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Council training video given red carpet premiere

The film 5:59 was created to help social workers and police empathise with young drug dealers
By Victoria Munro

Local young man Asaph Lomena plays an older gang member (credit: OMGMedia)
Local young man Asaph Lomena plays an older gang member (credit: OMGMedia)

A short film intended as a council training video has premiered in a Walthamstow cinema and could spread outside the borough after exceeding all expectations.

Waltham Forest Council commissioned local director Neil Garrett and Voices in Partnership, a group for at-risk teenagers, to create a video encouraging empathy for young offenders.

The resulting film 5:59 follows a social worker who receives a call about a young man’s arrest at the very end of her shift and the consequences of choosing either to pick up the phone or let it ring.

The film’s social worker played by Sherry Davis (credit: OMGMedia)

The film, Neil explains, was meant to help council staff, police and other professionals “re-evaluate” young people who have been groomed into dealing drugs but so impressed the council that they gave it a red carpet premiere at The Empire in Walthamstow.

Asaph Lomena, who plays an older gang member, said no one in ViP expected the film they wrote and starred in to be “as good as it was”.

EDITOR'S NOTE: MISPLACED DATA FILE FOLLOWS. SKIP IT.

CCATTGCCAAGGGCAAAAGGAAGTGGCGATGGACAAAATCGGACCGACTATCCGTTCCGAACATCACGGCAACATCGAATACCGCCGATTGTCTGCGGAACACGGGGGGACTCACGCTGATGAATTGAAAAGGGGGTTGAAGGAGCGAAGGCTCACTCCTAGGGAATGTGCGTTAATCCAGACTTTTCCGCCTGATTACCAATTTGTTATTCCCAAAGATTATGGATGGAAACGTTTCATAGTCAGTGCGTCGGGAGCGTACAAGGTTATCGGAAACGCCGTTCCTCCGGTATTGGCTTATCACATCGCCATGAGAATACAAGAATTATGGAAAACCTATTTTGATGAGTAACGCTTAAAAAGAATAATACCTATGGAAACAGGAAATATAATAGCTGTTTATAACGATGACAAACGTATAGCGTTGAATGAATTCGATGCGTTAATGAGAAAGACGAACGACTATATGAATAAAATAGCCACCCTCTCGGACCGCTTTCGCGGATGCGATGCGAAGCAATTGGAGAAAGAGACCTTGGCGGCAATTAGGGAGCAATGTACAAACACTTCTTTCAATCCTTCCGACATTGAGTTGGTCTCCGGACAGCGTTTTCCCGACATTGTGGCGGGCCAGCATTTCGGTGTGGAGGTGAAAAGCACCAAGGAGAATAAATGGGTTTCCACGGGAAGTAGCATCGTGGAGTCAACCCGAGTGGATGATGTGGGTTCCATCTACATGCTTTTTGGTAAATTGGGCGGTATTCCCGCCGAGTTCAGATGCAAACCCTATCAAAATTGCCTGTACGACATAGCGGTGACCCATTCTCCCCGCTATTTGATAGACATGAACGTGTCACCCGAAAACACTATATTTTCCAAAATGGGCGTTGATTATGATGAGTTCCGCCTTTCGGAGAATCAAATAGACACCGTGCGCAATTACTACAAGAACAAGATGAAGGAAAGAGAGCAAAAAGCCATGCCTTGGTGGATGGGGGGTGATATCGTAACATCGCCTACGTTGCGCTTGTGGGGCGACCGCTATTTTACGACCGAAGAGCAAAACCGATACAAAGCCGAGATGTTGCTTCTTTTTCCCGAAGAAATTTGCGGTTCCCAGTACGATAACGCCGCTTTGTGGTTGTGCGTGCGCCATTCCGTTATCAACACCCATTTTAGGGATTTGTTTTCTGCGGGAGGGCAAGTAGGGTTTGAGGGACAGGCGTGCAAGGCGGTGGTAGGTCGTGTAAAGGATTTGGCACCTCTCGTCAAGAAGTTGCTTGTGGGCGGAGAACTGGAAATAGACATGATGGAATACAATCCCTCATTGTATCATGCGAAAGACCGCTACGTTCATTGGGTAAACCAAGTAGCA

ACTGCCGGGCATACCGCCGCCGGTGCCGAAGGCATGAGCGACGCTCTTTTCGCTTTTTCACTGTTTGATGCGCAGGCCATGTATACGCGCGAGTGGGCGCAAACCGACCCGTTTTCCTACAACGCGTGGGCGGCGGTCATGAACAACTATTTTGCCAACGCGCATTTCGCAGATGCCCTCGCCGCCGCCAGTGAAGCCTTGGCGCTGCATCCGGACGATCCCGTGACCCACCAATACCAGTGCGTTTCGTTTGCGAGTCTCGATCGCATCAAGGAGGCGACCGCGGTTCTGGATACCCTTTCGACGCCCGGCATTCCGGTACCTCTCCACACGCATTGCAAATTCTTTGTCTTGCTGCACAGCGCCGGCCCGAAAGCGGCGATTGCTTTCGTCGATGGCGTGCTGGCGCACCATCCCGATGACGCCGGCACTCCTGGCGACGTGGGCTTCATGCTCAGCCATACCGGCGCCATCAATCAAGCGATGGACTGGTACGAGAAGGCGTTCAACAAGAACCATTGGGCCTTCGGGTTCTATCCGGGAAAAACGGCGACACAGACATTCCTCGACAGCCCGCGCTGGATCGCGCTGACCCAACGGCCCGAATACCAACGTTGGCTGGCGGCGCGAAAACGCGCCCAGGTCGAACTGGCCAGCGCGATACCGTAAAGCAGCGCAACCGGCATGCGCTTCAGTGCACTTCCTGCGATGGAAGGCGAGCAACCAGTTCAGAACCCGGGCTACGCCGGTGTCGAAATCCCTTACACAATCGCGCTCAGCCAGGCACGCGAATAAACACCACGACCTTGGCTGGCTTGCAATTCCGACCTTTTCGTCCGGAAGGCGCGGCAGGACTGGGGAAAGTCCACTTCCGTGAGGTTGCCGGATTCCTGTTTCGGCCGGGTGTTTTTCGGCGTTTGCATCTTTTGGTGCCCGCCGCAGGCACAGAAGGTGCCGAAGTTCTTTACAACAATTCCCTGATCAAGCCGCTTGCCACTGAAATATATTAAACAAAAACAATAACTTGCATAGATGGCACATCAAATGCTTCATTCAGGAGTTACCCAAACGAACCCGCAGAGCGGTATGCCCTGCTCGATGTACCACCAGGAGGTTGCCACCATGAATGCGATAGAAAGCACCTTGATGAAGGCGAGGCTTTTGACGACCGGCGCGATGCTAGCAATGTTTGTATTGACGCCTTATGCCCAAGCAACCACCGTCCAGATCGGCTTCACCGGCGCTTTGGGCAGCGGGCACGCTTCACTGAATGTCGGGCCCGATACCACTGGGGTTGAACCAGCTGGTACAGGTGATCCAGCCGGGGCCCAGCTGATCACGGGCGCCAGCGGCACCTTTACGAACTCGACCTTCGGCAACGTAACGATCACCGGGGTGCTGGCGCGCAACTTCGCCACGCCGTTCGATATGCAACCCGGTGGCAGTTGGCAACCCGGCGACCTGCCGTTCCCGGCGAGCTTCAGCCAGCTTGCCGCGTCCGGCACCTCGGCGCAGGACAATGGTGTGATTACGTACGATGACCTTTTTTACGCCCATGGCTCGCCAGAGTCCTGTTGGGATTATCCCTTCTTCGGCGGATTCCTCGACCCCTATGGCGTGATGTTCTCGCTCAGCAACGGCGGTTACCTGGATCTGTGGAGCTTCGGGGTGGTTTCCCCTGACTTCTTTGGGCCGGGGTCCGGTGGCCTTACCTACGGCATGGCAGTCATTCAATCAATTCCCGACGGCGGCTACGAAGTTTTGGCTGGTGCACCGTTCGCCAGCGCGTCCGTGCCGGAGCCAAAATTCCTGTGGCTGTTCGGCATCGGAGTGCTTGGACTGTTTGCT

He told the Echo: “At first I was not at all on board with it. None of us are actors and we don’t really like being on camera, it’s not really our thing.

“But most of us know people that have been involved in drugs so we thought, if it comes from us, it would be more effective than if it came from people who haven’t been through it.”

After growing up as a young black man in the borough, he knows firsthand how important it is to change the way authorities like the police treat young people.


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He said: “Police would use force, put us on the ground and bind our arms behind our backs when we were not even being aggressive, it made our relationship with them very negative. Some police know how to deal with young people but the vast majority don’t seem to.”

According to Neil, the lived experiences of his team also made the process of writing the film far easier, as they improvised expressions he had “never heard in [his] life”.

A still from the finished film (credit: OMGMedia)

He said: “It was amazing and so authentic because it’s where some of these kids came from, I couldn’t wait to get it on camera.

“We didn’t have the budget or resources to do scenes with dialogue off a script, which would have complicated the process, so the whole thing was improvised.

“But as I was watching them, I thought ‘this deserves a much bigger budget, it could be a feature film’. For non-actors, they were doing remarkably well.

“None of us went into this thinking the film would have a cinema premiere, it all came about as a result of people higher up in the council seeing it and thinking it was incredible.”

The project is one of many that ViP’s members, aged 14-19, have been involved in and one that has netted Asaph further work doing voice overs for Waltham Forest and Islington Councils.

Fellow member Mohamed Ali, who worked on the film behind the camera, said that, in only three years, Voices in Partnership had entirely transformed his worldview.

He said: “I was a bit hesitant at first and didn’t see it going anywhere but I thought let’s just see. [Being involved] has changed my whole mentality: I want to be involved with other people’s stuff and see what I can contribute.”

Next year, the team hope to see their film spread even further and have so far had a “great response” from cinemas like the Barbican.


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